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Most of my articles start with a question. Is there a problem with the running game? How do the Seahawks do with the game on the line? This one started when Pete Carroll once again decided to punt on the opponents side of the field in NY on 4th and short. Why? Carroll made reference multiple times that he “likes the numbers” when they pin a team inside their own 20 yard line. Thanks to Pro-Football-Reference.com, we can get an idea of what numbers Carroll might be referring to.
The quick project would have been to just see how teams do when they start a drive inside their own 20. I did that, and found only 11.1% of those drives result in a touchdown, and only 19.2% result in a score of any kind. More eye-catching was the fact that opponents have an equal chance of turning the ball over (19.2%) as they do of scoring when they start with the ball inside their own 20. Cool. But then more questions surface. Are those good numbers? How does that compare to the league average? What if the team starts inside their own 10? Are they even more gaudy? Sigh. Time to launch Excel and start cataloging.
Through fourteen games, here are the percentages of opponent drives that result in a touchdown, any score (TD or FG), or a turnover. It also includes a home split. I was curious how the team did in CenturyLink compared to the road, especially since it looks like we will be here a while. It also includes the league average. Cells are colored from green to red to indicate where the defense is doing well. You can use the numbers above that I gave you for the Seahawks opponent starting inside their own 20 to orient you.
You can see from this that the Seahawks holding opponents to scoring 19.2% of the times they start with the ball inside their own 20 is well above the league average of 26.2%. As is their 19.2% performance in forcing turnovers compared to the league 14.2% average. More questions.
How is it more likely for a team to score against the Seahawks if they start inside their own 10 than it is if they start inside their own 20? The answer comes from the massive drop-off in the number of drives that have started inside their own 10. Of the 99 drives that started inside the 20-yard-line versus Seattle, only 12 have started inside the 10. In case it isn’t obvious, these are cumulative numbers. All the drives that start inside the 10, also show up in the inside the 20, inside the 30, and so forth up until inside their own 50. It then builds back down on the other half of the field.
It did not seem right that only 12 opponent drives have started inside their own 10 against Seattle all year. I tried to validate the number by looking at Jon Ryan’s stats, but there does not appear a site that publishes splits for punters outside of “Inside 20.” At the very least, the Pro-Football-Reference numbers should be either wrong or right the same relative rate for Seattle as every other team. That led me down the path of trying to figure out the distribution of drive starts for Seattle opponents, and how that compared to the league averages. Below you will find another table that shows all the drives against the Seahawks, and what percent started in various spots along the field.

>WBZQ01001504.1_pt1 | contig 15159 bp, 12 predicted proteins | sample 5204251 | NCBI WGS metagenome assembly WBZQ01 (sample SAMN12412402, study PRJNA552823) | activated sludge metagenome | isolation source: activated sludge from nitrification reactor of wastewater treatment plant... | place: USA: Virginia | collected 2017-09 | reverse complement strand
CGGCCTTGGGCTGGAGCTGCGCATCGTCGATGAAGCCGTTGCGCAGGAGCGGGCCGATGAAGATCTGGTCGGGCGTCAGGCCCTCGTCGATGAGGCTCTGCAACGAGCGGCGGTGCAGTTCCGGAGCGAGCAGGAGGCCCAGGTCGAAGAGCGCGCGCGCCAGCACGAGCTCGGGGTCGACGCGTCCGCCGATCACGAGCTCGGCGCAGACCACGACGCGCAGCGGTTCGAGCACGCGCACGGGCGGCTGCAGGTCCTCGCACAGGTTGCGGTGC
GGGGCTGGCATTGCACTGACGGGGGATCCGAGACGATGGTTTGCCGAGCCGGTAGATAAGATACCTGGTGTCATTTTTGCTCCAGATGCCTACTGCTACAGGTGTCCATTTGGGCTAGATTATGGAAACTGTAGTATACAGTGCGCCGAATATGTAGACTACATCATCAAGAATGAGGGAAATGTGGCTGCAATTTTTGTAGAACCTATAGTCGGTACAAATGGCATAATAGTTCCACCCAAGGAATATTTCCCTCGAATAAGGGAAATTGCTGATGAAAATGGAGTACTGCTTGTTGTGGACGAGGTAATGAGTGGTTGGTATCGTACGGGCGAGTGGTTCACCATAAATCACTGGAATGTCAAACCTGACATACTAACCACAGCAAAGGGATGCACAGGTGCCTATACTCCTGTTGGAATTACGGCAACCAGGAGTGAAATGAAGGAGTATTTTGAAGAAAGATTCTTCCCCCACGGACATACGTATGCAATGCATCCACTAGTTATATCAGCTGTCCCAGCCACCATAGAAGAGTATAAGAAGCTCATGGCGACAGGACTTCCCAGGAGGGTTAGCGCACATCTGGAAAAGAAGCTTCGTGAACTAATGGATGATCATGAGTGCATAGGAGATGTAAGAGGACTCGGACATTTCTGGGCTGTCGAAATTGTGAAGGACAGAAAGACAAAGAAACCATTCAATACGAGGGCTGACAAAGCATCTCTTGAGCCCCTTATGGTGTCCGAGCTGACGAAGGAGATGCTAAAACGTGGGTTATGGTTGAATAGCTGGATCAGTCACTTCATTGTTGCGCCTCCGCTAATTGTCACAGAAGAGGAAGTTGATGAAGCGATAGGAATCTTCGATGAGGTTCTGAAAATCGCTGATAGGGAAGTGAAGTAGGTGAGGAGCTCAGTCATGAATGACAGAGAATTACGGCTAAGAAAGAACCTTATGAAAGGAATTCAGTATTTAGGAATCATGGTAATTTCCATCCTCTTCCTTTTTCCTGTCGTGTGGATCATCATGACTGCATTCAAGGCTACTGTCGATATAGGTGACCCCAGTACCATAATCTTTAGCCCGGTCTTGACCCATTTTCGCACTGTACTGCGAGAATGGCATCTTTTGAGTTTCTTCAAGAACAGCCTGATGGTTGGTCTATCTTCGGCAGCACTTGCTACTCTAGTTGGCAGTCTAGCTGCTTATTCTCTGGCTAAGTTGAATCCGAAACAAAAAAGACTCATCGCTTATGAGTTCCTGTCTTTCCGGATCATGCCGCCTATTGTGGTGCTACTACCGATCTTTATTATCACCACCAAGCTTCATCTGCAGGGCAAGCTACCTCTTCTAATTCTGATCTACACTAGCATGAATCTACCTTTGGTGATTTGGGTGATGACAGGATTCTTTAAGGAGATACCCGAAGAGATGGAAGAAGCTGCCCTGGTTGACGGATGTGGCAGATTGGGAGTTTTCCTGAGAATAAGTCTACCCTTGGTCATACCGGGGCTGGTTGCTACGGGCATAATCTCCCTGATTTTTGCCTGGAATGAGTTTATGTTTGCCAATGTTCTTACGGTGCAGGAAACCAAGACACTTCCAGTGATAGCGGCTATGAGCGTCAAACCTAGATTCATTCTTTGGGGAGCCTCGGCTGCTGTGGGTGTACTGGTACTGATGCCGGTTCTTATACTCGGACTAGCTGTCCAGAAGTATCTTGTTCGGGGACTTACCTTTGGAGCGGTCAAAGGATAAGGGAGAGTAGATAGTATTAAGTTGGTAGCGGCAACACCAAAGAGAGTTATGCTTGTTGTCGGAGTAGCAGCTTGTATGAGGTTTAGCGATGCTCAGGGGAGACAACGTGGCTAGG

You can see that while 62.5% of opponent drives start inside their own 20, only 7.5% start inside the 10. The rest of the league has a similar drop-off. The center column is, again, just the Seahawks home games.
A Few Observations
It is interesting to see how much higher of a percentage of opponent drives start inside their own 20 for Seattle than the rest of the league. When Carroll has a team that is well above league average in either taking the ball away or keeping the opponent from scoring when they are pinned back, of course he is going to be more inclined to kick the ball down there. Consider that the Seahawks have a higher percentage of opponent drives start backed up in their part of the field and hold opponents to a lower scoring percentage. More chances, but fewer relative successes.
It is almost unfair that the Seahawks force a turnover on nearly 25% of opponent drives started inside their own 20 in CenturyLink Field (23.1%). The league average is 14.2%.
Seattle has had very few opponent drives start on the Seattle side of the field. That is a big part of how the Seahawks have managed a pornagraphic 40% turnover rate on all those drives when playing at home. There have only been five opponent drives in CenturyLink Field that have started on the Seattle side of the 50, and two have those have resulted in a turnover. The league average in those situations is 6.8%.
Carroll has to be looking at these numbers, combined with the unprecedented prowess of the Seahawks punt coverage team and very good punt return teams, and feeling like a punt is almost an offensive play. There is very little here that would lead a coach to feel worried about giving the ball back to an opponent. It was a little surprising to see that there was not a large improvement in the numbers at home. A positive spin to that would be that the defense has been consistent wherever they have played this season.
Look for Carroll to continue pinning opponent offenses back near their own end zone. The hope is that these numbers help soothe the savage fan’s frustration, as they did mine. Go Hawks.